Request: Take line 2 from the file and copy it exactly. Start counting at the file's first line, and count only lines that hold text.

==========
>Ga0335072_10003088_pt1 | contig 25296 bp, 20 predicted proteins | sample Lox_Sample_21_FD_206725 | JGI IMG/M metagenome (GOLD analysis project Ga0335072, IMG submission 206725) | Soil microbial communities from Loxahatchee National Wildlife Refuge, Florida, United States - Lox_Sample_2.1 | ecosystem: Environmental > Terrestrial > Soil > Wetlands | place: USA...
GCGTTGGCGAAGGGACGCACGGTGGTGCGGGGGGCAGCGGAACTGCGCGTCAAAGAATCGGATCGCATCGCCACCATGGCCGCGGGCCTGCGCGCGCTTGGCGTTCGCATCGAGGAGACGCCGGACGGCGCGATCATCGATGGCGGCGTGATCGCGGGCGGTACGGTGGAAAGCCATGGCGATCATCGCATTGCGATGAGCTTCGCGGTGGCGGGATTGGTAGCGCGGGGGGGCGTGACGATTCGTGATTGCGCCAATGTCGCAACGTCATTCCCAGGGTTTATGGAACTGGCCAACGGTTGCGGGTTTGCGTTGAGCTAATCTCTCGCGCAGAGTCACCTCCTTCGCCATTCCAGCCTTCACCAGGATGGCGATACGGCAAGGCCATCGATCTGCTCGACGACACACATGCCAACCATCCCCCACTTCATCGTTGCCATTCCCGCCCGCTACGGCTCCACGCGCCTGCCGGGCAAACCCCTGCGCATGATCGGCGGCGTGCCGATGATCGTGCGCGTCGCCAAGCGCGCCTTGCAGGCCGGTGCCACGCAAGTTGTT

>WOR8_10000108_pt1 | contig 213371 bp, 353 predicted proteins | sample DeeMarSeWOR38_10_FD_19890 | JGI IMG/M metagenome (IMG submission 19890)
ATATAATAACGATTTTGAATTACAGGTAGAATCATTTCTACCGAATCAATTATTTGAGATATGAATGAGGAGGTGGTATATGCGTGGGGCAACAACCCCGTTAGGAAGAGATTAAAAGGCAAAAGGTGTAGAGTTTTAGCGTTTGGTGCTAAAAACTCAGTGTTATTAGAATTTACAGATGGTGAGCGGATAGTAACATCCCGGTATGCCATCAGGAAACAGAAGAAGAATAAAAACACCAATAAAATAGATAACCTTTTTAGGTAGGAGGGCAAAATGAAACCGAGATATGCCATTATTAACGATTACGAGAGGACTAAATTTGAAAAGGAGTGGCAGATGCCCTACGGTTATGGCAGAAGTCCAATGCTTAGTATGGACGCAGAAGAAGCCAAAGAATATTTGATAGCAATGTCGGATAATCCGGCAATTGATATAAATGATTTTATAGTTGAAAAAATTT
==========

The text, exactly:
GCGTTGGCGAAGGGACGCACGGTGGTGCGGGGGGCAGCGGAACTGCGCGTCAAAGAATCGGATCGCATCGCCACCATGGCCGCGGGCCTGCGCGCGCTTGGCGTTCGCATCGAGGAGACGCCGGACGGCGCGATCATCGATGGCGGCGTGATCGCGGGCGGTACGGTGGAAAGCCATGGCGATCATCGCATTGCGATGAGCTTCGCGGTGGCGGGATTGGTAGCGCGGGGGGGCGTGACGATTCGTGATTGCGCCAATGTCGCAACGTCATTCCCAGGGTTTATGGAACTGGCCAACGGTTGCGGGTTTGCGTTGAGCTAATCTCTCGCGCAGAGTCACCTCCTTCGCCATTCCAGCCTTCACCAGGATGGCGATACGGCAAGGCCATCGATCTGCTCGACGACACACATGCCAACCATCCCCCACTTCATCGTTGCCATTCCCGCCCGCTACGGCTCCACGCGCCTGCCGGGCAAACCCCTGCGCATGATCGGCGGCGTGCCGATGATCGTGCGCGTCGCCAAGCGCGCCTTGCAGGCCGGTGCCACGCAAGTTGTT